Perhaps it is necessary, to be a good sociologist, to combine some dispositions associated with youth, such as a certain force of rupture, of revolt, of social “innocence,” and others more commonly associated with old age, such as realism, and the capacity to confront the rough and disappointing realities of the social world.
I believe that sociology does exert a disenchanting effect, but this, in my eyes, marks a progress toward a form of scientific and political realism that is the absolute antithesis of naive utopianism. Scientific knowledge allows us to locate real points of application for responsible action; it enables us to avoid struggling where there is no freedom—which is often an alibi of bad faith—in such a manner as to dodge sites of genuine responsibility. While it is true that a certain kind of sociology, and perhaps particularly the one that I practice, can encourage sociologism as submission to the “inexorable laws” of society (and this even though its intention is exactly the opposite), I think that Marx’s alternative between utopianism and sociologism is somewhat misleading: there is room, between sociologistic resignation and utopian voluntarism, for what I would call a reasoned utopianism, that is, a rational and politically conscious use of the limits of freedom afforded by a true knowledge of social laws and especially of their historical conditions of validity. The political task of social science is to stand up against irresponsible voluntarism and fatalistic scientism, to help define a rational utopianism by using the knowledge of the probable to make the possible come true. Such a sociological, that is, realistic, utopianism is very unlikely among intellectuals. First because it looks petty bourgeois, it does not look radical enough. Extremes are always more chic, and the aesthetic dimension of political conduct matters a lot to intellectuals.
(Invitation to Reflexive Sociology, 196-7)
I don’t immediately find this plausible. It seems very Aristotelian and not very dialectical, as if Bourdieu says, “let’s find the happy medium between voluntarism and resignation!” rather than what seems to me a more desirable politics, which would continuously, jarringly oscillate between unrealizable utopian dreams and a “realist” politics of compromise, a politics set in motion by the constant contradiction between actual and possible, a politics in which the circulation of utopian representations attempts to reshape the limits of practical possibility and vice versa.
But Bourdieu of course does not exactly advocate a massive, magical reshaping of political practice, in which everyone would be instantly assimilated to his version of reasoned utopianism. If anything, he would recognize, sociologically, that such an occasion is “very unlikely among intellectuals.” So perhaps Bourdieu is actually arguing not for the total vanquishing of voluntarism or fatalism, but rather that sociologists should assume a mediating position in the division of political labor, in which their role would be to contribute their knowledge of social possibility and probability to political projects.
That might be useful; but Bourdieu still seems concerned to distinguish “rational” from “aesthetic” politics in a way that seems implausible. Although it is certainly true that intellectuals often aestheticize politics, they aren’t the only ones who do so, and it’s unclear why “reason” and “aesthetics” should be opposites. Insofar as aesthetics is about the norms of form, and reason has form, all reason is already aestheticized, while one might conversely argue that aesthesis involves, if not reason, at least an inner logic. The closest thing to a statement on “reason” I’ve read comes in Bourdieu’s 1991 piece, “The Peculiar History of Scientific Reason.” There he claims roughly that the historical conditions of possibility of scientific knowledge depend on science being organized such that “logic is the mandatory form of social struggle” (23). He says little, however, about the content of this rationality, this logic. Is this rationality the sole possession of the Bourdieuian sociologist? If so, does only the Bourdieuian sociologist have access to reasoned politics?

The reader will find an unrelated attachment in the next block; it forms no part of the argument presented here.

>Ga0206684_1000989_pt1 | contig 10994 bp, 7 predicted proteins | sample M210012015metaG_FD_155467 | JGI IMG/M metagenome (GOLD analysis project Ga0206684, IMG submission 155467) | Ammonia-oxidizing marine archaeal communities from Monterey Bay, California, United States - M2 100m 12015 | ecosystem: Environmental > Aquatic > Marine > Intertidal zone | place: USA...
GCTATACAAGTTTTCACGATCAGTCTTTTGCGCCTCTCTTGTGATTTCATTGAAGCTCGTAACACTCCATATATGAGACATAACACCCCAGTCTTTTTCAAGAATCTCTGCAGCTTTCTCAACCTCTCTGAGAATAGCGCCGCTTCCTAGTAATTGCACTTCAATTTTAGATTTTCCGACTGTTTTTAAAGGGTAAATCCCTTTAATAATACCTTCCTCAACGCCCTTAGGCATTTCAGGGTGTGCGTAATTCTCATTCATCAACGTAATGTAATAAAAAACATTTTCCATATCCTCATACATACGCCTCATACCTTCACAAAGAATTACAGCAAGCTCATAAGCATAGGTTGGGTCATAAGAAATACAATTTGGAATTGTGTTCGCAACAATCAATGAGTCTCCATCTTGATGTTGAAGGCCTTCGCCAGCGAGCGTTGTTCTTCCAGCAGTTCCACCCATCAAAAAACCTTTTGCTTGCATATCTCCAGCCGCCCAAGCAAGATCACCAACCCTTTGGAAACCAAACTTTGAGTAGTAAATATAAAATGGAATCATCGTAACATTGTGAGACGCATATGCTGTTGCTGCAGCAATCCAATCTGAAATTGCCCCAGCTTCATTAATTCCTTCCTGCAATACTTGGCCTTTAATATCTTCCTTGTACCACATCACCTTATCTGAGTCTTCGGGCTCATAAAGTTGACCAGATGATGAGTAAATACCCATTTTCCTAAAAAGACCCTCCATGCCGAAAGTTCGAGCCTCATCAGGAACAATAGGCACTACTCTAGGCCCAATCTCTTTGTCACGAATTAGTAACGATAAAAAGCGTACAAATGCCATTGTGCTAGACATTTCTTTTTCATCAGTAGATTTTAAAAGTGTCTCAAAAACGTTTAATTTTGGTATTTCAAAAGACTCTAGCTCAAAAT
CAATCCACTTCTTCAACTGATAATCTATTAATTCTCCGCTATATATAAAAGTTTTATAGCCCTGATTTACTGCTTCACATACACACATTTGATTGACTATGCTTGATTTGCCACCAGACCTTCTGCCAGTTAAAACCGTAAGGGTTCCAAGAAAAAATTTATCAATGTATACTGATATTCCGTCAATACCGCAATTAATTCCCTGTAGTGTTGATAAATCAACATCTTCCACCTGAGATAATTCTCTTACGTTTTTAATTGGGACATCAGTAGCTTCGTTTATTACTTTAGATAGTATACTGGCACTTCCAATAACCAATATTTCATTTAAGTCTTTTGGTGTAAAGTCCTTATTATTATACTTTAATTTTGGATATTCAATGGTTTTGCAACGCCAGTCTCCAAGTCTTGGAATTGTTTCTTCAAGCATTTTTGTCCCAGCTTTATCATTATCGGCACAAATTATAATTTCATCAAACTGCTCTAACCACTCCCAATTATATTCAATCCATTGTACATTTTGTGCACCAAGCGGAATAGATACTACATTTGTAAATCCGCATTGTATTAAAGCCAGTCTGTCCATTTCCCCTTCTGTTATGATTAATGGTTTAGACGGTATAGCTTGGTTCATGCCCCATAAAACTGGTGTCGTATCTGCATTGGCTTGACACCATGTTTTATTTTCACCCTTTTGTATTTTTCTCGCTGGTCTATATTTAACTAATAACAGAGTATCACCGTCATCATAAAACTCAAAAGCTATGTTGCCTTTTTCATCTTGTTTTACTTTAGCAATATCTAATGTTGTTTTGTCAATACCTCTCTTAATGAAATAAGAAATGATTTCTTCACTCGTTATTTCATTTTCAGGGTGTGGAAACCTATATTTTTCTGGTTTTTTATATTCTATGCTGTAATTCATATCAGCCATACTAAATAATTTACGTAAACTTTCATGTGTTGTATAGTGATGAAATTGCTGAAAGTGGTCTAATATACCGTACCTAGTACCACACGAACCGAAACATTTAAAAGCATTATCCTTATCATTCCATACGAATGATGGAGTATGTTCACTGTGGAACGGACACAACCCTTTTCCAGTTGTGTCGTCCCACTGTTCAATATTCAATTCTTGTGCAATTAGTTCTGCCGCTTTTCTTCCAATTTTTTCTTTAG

Perhaps not, but only, for Bourdieu, to the degree that sociopolitical reflexivity can be generalized beyond the sociologists. “When you apply reflexive sociology to yourself,” Bourdieu goes on to say, “you open up the possibility of identifying true sites of freedom, and thus of building small-scale, modest, practical morals in keeping with the scope of human freedom which, in my opinion, is not that large” (199). So to a large extent Bourdieu aims less to advocate a positive political project than to combat the politics of self-deception, to combat the “irresponsible” struggles that obscure the pursuit of more plausible projects.
That seems to me a wise idea. But of course the trouble is, as I argued over at Nate’s blog last month, that politics are an epistemological nightmare, that it’s hard to know which struggles are plausible and which aren’t. Is Bourdieu really arguing that sociological research contains the answers to all questions of political plausibility? I find that very unlikely, because scholastic knowledge tends to be difficult to put in practice, precisely because it is the product of an objectifying escape from practice that, according to Bourdieu, constitutes the scholastic point of view. But then, a major empirical weakness of Bourdieuian research on universities lies in its neglect of the relations across social fields that happen when academic knowledge is imported and translated and applied outside the academy, in politics for instance.